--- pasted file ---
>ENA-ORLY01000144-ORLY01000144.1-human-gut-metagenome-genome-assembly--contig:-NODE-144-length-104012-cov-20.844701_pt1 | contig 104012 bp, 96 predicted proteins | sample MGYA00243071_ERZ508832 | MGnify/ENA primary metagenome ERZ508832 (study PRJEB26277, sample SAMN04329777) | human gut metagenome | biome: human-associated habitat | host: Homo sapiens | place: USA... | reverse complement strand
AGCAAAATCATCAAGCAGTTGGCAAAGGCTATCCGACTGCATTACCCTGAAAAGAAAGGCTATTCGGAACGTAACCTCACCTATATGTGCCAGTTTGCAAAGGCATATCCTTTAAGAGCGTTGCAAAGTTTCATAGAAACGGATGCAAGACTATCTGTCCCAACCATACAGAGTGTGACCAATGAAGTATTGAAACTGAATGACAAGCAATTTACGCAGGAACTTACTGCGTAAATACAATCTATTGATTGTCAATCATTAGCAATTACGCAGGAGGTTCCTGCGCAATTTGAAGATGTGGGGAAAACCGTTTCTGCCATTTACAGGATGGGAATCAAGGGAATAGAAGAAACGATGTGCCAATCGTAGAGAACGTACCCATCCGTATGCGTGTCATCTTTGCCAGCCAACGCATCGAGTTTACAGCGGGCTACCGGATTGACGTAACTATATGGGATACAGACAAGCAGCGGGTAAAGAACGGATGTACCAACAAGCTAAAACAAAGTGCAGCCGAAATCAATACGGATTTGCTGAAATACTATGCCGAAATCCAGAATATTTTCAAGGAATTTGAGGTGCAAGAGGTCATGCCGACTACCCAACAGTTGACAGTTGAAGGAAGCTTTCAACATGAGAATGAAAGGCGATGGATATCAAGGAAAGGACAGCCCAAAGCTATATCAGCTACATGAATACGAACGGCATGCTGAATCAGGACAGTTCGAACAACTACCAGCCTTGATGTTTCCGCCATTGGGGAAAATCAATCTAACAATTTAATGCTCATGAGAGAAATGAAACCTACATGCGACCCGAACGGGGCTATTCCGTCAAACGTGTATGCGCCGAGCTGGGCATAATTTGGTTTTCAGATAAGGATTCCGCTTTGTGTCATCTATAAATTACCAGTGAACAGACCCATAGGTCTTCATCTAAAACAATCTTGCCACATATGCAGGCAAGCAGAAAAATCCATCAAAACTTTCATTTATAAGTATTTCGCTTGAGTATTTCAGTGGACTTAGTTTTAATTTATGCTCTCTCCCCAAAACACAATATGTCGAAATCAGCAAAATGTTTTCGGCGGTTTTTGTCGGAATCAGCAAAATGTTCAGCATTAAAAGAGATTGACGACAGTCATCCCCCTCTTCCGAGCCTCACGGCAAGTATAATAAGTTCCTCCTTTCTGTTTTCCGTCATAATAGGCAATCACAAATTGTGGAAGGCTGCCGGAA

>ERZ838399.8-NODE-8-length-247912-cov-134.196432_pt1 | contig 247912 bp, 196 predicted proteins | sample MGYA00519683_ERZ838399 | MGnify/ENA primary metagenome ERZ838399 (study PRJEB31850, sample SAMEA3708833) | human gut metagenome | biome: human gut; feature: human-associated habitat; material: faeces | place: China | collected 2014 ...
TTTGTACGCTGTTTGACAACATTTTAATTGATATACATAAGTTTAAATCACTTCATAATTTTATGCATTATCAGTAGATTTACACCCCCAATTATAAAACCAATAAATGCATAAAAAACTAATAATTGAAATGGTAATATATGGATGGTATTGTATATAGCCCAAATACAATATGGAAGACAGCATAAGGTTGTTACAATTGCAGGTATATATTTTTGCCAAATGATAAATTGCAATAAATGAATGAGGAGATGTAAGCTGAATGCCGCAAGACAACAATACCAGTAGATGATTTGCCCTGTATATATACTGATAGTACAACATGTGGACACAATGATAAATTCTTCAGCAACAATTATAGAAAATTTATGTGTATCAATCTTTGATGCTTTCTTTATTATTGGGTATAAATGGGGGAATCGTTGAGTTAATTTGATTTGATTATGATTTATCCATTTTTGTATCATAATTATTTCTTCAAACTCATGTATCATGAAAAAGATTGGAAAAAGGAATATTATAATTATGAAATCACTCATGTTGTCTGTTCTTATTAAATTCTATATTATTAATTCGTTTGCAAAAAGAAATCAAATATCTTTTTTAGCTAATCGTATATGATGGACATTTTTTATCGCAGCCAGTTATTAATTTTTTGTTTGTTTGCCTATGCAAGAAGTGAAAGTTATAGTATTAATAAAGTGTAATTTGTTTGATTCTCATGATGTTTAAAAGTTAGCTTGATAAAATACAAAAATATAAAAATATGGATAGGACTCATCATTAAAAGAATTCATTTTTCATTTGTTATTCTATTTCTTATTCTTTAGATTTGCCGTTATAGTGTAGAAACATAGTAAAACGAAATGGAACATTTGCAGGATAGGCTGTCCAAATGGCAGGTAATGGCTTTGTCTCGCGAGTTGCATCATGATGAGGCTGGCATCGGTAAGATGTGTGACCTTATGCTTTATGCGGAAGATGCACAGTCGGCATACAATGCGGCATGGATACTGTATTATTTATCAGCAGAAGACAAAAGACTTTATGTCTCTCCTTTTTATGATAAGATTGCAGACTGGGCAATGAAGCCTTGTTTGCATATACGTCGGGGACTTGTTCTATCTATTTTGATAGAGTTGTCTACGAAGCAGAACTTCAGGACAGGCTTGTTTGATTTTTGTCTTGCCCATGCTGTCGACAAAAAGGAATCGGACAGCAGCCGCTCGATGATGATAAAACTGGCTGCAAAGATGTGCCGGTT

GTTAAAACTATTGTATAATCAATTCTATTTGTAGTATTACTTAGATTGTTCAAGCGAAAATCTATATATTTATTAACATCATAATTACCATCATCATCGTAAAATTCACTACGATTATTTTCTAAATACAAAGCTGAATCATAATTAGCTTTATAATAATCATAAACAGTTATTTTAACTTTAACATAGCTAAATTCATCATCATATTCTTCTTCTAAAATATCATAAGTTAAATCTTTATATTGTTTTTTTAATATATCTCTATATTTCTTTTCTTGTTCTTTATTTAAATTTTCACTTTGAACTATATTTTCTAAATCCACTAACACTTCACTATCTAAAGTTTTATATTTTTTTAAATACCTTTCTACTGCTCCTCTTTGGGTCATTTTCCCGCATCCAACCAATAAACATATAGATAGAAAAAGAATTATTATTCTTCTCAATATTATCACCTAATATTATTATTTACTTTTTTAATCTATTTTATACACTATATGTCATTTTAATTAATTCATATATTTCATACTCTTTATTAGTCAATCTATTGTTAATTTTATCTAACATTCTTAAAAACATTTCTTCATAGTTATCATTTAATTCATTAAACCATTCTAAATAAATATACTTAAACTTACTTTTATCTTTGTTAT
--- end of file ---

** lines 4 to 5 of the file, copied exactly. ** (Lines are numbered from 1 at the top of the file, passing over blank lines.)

TTTGTACGCTGTTTGACAACATTTTAATTGATATACATAAGTTTAAATCACTTCATAATTTTATGCATTATCAGTAGATTTACACCCCCAATTATAAAACCAATAAATGCATAAAAAACTAATAATTGAAATGGTAATATATGGATGGTATTGTATATAGCCCAAATACAATATGGAAGACAGCATAAGGTTGTTACAATTGCAGGTATATATTTTTGCCAAATGATAAATTGCAATAAATGAATGAGGAGATGTAAGCTGAATGCCGCAAGACAACAATACCAGTAGATGATTTGCCCTGTATATATACTGATAGTACAACATGTGGACACAATGATAAATTCTTCAGCAACAATTATAGAAAATTTATGTGTATCAATCTTTGATGCTTTCTTTATTATTGGGTATAAATGGGGGAATCGTTGAGTTAATTTGATTTGATTATGATTTATCCATTTTTGTATCATAATTATTTCTTCAAACTCATGTATCATGAAAAAGATTGGAAAAAGGAATATTATAATTATGAAATCACTCATGTTGTCTGTTCTTATTAAATTCTATATTATTAATTCGTTTGCAAAAAGAAATCAAATATCTTTTTTAGCTAATCGTATATGATGGACATTTTTTATCGCAGCCAGTTATTAATTTTTTGTTTGTTTGCCTATGCAAGAAGTGAAAGTTATAGTATTAATAAAGTGTAATTTGTTTGATTCTCATGATGTTTAAAAGTTAGCTTGATAAAATACAAAAATATAAAAATATGGATAGGACTCATCATTAAAAGAATTCATTTTTCATTTGTTATTCTATTTCTTATTCTTTAGATTTGCCGTTATAGTGTAGAAACATAGTAAAACGAAATGGAACATTTGCAGGATAGGCTGTCCAAATGGCAGGTAATGGCTTTGTCTCGCGAGTTGCATCATGATGAGGCTGGCATCGGTAAGATGTGTGACCTTATGCTTTATGCGGAAGATGCACAGTCGGCATACAATGCGGCATGGATACTGTATTATTTATCAGCAGAAGACAAAAGACTTTATGTCTCTCCTTTTTATGATAAGATTGCAGACTGGGCAATGAAGCCTTGTTTGCATATACGTCGGGGACTTGTTCTATCTATTTTGATAGAGTTGTCTACGAAGCAGAACTTCAGGACAGGCTTGTTTGATTTTTGTCTTGCCCATGCTGTCGACAAAAAGGAATCGGACAGCAGCCGCTCGATGATGATAAAACTGGCTGCAAAGATGTGCCGGTT

GTTAAAACTATTGTATAATCAATTCTATTTGTAGTATTACTTAGATTGTTCAAGCGAAAATCTATATATTTATTAACATCATAATTACCATCATCATCGTAAAATTCACTACGATTATTTTCTAAATACAAAGCTGAATCATAATTAGCTTTATAATAATCATAAACAGTTATTTTAACTTTAACATAGCTAAATTCATCATCATATTCTTCTTCTAAAATATCATAAGTTAAATCTTTATATTGTTTTTTTAATATATCTCTATATTTCTTTTCTTGTTCTTTATTTAAATTTTCACTTTGAACTATATTTTCTAAATCCACTAACACTTCACTATCTAAAGTTTTATATTTTTTTAAATACCTTTCTACTGCTCCTCTTTGGGTCATTTTCCCGCATCCAACCAATAAACATATAGATAGAAAAAGAATTATTATTCTTCTCAATATTATCACCTAATATTATTATTTACTTTTTTAATCTATTTTATACACTATATGTCATTTTAATTAATTCATATATTTCATACTCTTTATTAGTCAATCTATTGTTAATTTTATCTAACATTCTTAAAAACATTTCTTCATAGTTATCATTTAATTCATTAAACCATTCTAAATAAATATACTTAAACTTACTTTTATCTTTGTTAT